Kawagoe imo (sweet potatoes)

Kawagoe is renowned for its delicious sweet potatoes, which Japanese enjoy digging up and eating in various dishes and confections.
Sweet potatoes became popular in Japan during the Edo era when the term “Kawagoe imo” was coined in reference to sweet potatoes grown in the Kawagoe Domain and adjoining villages (where they had been cultivated since 1751). Until the 1960s, Kawagoe was one of Japan’s major producers of sweet potatoes.
At Kawagoe Myozenji Temple, a special service is held every October 13 to thank the local sweet potato deity (Sweet Potato Jizo) for another year of healthy harvests.

Baked sweet potatoes in old Edo (Tokyo)

Kawagoe has been associated with sweet potatoes since the late 18th century when yaki-imo (baked sweet potatoes) were booming in old Edo because they were among the only sweet foods available at affordable prices.
At the time, sweet potatoes from Kawagoe were especially popular because people considered them "authentic". Since Kawagoe was only about 30 kilometers away from old Edo, fresh sweet potatoes could be swiftly transported in bulk down the Shingashi River.

A better way to cultivate sweet potatoes

The main methods of sweet potato cultivation used today were largely established in Kawagoe by Nihee Akazawa. He began researching how best to select seed potatoes, apply fertilizer and form ridges in 1866, then generously shared his methods of sweet potato cultivation with others, and wrote a book about it in 1910 when he was 73 years old.

Kawagoe sweet potato digging tourism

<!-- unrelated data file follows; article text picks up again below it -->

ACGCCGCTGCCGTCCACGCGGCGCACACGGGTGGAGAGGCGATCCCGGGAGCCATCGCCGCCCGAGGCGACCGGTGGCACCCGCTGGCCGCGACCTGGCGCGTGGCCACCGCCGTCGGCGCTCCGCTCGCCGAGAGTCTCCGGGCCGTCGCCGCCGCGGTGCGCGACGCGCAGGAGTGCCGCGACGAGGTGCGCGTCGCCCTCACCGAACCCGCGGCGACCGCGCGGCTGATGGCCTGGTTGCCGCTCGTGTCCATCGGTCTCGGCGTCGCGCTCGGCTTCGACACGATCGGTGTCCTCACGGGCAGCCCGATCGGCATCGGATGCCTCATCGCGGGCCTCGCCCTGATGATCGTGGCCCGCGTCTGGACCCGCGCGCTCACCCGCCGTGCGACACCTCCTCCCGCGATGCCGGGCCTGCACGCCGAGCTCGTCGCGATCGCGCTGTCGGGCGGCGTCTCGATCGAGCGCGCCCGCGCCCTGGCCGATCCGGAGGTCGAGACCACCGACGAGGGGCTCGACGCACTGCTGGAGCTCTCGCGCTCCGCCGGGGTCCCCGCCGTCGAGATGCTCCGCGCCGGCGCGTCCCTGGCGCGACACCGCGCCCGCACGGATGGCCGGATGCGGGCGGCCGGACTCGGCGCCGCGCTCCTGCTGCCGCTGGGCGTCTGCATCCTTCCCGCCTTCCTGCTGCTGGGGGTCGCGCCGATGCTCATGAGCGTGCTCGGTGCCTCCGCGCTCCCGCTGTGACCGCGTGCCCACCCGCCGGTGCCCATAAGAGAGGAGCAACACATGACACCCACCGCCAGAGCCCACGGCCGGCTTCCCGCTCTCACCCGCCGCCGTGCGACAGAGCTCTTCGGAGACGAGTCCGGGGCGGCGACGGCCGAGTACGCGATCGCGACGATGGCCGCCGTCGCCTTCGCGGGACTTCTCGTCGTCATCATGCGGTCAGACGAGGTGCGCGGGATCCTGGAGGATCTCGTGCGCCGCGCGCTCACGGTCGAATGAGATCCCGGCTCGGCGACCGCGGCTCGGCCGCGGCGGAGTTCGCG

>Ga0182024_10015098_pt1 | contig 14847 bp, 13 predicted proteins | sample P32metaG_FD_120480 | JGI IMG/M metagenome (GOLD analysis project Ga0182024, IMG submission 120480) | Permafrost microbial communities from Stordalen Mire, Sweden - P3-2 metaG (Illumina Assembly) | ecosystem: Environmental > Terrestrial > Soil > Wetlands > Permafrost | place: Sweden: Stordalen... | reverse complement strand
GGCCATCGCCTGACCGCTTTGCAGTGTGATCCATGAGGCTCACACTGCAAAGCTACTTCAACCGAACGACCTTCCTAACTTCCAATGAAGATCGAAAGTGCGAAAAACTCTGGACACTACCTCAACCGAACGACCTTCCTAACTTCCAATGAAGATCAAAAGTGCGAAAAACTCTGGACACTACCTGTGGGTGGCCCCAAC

Sweet potato digging tourism began in Kawagoe before World War II. Decades later, in 1963, ten farmers established a local sweet potato digging tourism union that strengthened members’ collaboration, conducted research on tasty sweet potato production, and provided public restrooms and rest areas for visitors.
Kawagoe sweet potato digging tourism reached its peak in the 1970s when 200,000 or so tourists visited the area annually. Currently, the number of visitors is around 40,000 every year and most local sweet potato cultivation is carried out by farmers who are members of the Kawagoe Imo Research Association.

Sweet Potato Mini Museum

Sweet Potato Mini Museum opened on December 1, 2019 in Kawagoe City’s old storehouse district as a base for spreading information on sweet potatoes. The museum clearly presents the history and culture of Kawagoe imo, as well as the culture of yaki-imo and the varieties, nutrition and use of all sweet potatoes in easy-to-understand, manga-style illustrations.